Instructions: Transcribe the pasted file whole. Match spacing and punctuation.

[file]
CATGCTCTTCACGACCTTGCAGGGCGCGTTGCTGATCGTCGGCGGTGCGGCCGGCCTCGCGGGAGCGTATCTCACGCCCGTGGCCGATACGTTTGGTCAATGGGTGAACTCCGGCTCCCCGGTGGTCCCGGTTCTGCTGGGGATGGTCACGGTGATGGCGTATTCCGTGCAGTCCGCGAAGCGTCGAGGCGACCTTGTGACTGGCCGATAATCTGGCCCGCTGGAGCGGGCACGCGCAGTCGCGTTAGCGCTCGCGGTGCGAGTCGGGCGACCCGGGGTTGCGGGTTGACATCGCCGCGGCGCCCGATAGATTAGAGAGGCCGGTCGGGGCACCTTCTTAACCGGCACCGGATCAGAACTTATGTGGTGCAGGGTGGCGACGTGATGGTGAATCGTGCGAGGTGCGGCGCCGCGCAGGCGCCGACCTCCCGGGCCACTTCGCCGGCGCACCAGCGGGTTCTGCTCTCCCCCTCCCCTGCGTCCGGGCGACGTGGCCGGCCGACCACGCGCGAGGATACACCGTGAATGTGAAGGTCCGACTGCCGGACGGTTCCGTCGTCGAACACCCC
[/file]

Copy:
CATGCTCTTCACGACCTTGCAGGGCGCGTTGCTGATCGTCGGCGGTGCGGCCGGCCTCGCGGGAGCGTATCTCACGCCCGTGGCCGATACGTTTGGTCAATGGGTGAACTCCGGCTCCCCGGTGGTCCCGGTTCTGCTGGGGATGGTCACGGTGATGGCGTATTCCGTGCAGTCCGCGAAGCGTCGAGGCGACCTTGTGACTGGCCGATAATCTGGCCCGCTGGAGCGGGCACGCGCAGTCGCGTTAGCGCTCGCGGTGCGAGTCGGGCGACCCGGGGTTGCGGGTTGACATCGCCGCGGCGCCCGATAGATTAGAGAGGCCGGTCGGGGCACCTTCTTAACCGGCACCGGATCAGAACTTATGTGGTGCAGGGTGGCGACGTGATGGTGAATCGTGCGAGGTGCGGCGCCGCGCAGGCGCCGACCTCCCGGGCCACTTCGCCGGCGCACCAGCGGGTTCTGCTCTCCCCCTCCCCTGCGTCCGGGCGACGTGGCCGGCCGACCACGCGCGAGGATACACCGTGAATGTGAAGGTCCGACTGCCGGACGGTTCCGTCGTCGAACACCCC